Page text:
Why Tory?

Christine Constable today invited me to join the English Democrats. This is not the first time and I shall explain why I will probably never do that.

First, I do not believe "My party, right or wrong". If Cameron does not turn out to be a right-wing, freedom-loving libertarian then I will agree with those who have already left that the Conservative Party is lost. If that were to happen, though, I cannot imagine the circumstance where the EDP would be my next port of call.

The EDP have an agenda that does not fit with my personal politics. An English Parliament is not their only goal... but even concentrating on that there is an underlying current of nastyness — just read their forum.

The EDP say this in the manifesto "Public services should not be seen as a minimal safety net for the less fortunate." I don't agree. Much of the Ecology and Environment section is frankly bizarre; consider "Encourage the use of local building materials and designs throughout England". Not the concern of government if you ask me.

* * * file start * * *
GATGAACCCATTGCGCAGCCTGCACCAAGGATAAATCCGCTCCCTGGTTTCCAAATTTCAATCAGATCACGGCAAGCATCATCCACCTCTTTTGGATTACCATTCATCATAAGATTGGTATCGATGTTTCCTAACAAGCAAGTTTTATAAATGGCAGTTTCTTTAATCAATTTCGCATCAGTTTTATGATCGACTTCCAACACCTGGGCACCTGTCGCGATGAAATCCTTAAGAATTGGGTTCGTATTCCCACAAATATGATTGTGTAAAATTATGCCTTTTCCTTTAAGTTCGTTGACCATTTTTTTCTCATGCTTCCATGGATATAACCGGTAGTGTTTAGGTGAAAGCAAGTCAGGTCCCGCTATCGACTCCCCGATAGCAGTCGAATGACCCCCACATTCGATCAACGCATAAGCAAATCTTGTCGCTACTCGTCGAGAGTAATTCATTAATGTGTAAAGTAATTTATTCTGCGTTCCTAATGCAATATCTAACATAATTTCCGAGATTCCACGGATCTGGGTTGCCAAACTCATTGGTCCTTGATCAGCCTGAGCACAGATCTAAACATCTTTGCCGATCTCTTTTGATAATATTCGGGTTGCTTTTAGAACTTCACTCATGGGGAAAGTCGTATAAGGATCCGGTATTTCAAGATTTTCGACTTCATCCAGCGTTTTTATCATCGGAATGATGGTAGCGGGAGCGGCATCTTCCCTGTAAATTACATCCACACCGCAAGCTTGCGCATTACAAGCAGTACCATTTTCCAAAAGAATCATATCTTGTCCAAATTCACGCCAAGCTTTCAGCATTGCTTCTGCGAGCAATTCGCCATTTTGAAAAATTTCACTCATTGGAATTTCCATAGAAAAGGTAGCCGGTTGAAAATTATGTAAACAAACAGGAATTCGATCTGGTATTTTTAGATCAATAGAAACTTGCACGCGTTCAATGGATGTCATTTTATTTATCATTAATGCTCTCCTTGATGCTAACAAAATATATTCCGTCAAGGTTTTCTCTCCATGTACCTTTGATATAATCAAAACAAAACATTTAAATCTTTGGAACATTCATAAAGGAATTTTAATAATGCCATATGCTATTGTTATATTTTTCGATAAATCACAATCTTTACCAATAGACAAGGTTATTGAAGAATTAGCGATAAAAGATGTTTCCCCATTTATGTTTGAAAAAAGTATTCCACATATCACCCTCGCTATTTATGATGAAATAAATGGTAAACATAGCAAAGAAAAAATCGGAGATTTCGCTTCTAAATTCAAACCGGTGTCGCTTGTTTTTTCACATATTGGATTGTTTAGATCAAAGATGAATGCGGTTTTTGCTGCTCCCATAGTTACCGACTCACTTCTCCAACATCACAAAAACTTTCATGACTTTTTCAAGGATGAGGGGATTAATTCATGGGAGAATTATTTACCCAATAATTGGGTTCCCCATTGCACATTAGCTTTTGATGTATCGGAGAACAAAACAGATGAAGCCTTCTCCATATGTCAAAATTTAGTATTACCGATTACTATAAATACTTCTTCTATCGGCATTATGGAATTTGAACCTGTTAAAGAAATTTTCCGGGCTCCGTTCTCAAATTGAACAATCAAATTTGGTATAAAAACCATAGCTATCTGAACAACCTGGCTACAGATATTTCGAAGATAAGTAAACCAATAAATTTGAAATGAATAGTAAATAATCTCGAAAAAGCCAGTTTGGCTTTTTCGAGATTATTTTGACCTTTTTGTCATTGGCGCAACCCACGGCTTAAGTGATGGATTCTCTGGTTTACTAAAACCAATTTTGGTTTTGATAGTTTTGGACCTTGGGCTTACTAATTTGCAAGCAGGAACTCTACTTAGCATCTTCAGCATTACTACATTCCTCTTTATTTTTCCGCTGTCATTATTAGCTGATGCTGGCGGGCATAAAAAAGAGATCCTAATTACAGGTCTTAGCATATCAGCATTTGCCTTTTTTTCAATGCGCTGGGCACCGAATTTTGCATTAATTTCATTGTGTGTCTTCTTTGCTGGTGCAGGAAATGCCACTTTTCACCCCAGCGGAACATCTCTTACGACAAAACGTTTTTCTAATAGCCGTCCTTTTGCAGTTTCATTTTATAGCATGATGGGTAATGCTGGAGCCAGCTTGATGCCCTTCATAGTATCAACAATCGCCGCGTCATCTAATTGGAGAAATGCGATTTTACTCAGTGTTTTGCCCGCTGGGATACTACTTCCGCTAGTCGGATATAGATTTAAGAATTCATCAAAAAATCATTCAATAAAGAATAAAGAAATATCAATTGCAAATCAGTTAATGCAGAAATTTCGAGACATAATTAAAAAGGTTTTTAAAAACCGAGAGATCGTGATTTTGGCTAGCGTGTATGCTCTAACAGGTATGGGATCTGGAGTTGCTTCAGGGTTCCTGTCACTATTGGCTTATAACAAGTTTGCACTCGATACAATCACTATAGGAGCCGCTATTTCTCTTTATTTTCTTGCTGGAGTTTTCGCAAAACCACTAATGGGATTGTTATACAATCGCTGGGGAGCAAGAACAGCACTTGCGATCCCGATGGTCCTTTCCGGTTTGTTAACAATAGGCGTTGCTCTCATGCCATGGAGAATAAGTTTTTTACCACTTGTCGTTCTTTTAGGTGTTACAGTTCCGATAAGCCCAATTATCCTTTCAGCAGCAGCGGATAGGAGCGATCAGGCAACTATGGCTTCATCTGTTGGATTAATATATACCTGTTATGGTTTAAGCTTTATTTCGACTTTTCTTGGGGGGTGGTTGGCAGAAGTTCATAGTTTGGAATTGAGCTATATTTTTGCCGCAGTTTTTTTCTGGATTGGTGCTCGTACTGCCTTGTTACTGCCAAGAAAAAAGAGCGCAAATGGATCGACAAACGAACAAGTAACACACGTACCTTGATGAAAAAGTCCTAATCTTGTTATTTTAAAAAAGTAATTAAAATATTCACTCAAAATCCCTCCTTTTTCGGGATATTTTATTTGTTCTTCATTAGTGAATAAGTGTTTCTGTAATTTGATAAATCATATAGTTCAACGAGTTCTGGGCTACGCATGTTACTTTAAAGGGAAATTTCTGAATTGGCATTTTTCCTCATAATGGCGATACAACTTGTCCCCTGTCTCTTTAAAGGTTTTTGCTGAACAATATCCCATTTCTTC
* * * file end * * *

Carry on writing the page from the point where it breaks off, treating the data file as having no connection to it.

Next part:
And their manifesto is dated 2002, three full years before the last General Election... What are they doing?

As I was delivering Conservative and Campaign for an English Parliament leaflets this afternoon I asked myself why I think it is acceptable to be a Conservative who doesn't believe in continued membership of the European and British Unions. The answer to that, I think, is that the Conservatives have not yet made their policies public. The issue of English Votes on English Matters has not been finalised to the extent that Malcolm Rifkind can say something completely different to David Cameron without anyone batting an eyelid. On Europe the Tories are beginning to talk tougher and, with Hague as Shadow Foreign Secretary we needn't worry too much.

As I say, there is a waiting game going on for a lot of Conservatives, but that wait will not mean that those who find themselves in the wrong party will likely end up in the EDP.

Popular Posts